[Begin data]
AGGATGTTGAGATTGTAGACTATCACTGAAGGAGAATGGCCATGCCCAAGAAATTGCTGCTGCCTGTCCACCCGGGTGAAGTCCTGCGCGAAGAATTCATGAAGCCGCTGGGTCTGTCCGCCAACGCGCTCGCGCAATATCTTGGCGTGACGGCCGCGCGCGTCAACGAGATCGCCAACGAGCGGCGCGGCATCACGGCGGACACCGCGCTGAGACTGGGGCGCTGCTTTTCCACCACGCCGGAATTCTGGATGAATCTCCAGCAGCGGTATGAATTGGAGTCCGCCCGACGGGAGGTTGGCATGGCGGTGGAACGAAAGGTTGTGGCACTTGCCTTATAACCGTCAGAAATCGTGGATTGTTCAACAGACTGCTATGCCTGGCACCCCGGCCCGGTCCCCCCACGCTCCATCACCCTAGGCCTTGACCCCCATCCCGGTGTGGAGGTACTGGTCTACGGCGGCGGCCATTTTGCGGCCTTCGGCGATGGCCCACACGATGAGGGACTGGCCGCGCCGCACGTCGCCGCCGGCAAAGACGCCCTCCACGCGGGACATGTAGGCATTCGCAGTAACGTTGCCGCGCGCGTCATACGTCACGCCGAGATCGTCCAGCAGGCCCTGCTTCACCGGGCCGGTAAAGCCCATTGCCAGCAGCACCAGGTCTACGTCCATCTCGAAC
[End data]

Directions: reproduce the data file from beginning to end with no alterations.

AGGATGTTGAGATTGTAGACTATCACTGAAGGAGAATGGCCATGCCCAAGAAATTGCTGCTGCCTGTCCACCCGGGTGAAGTCCTGCGCGAAGAATTCATGAAGCCGCTGGGTCTGTCCGCCAACGCGCTCGCGCAATATCTTGGCGTGACGGCCGCGCGCGTCAACGAGATCGCCAACGAGCGGCGCGGCATCACGGCGGACACCGCGCTGAGACTGGGGCGCTGCTTTTCCACCACGCCGGAATTCTGGATGAATCTCCAGCAGCGGTATGAATTGGAGTCCGCCCGACGGGAGGTTGGCATGGCGGTGGAACGAAAGGTTGTGGCACTTGCCTTATAACCGTCAGAAATCGTGGATTGTTCAACAGACTGCTATGCCTGGCACCCCGGCCCGGTCCCCCCACGCTCCATCACCCTAGGCCTTGACCCCCATCCCGGTGTGGAGGTACTGGTCTACGGCGGCGGCCATTTTGCGGCCTTCGGCGATGGCCCACACGATGAGGGACTGGCCGCGCCGCACGTCGCCGCCGGCAAAGACGCCCTCCACGCGGGACATGTAGGCATTCGCAGTAACGTTGCCGCGCGCGTCATACGTCACGCCGAGATCGTCCAGCAGGCCCTGCTTCACCGGGCCGGTAAAGCCCATTGCCAGCAGCACCAGGTCTACGTCCATCTCGAAC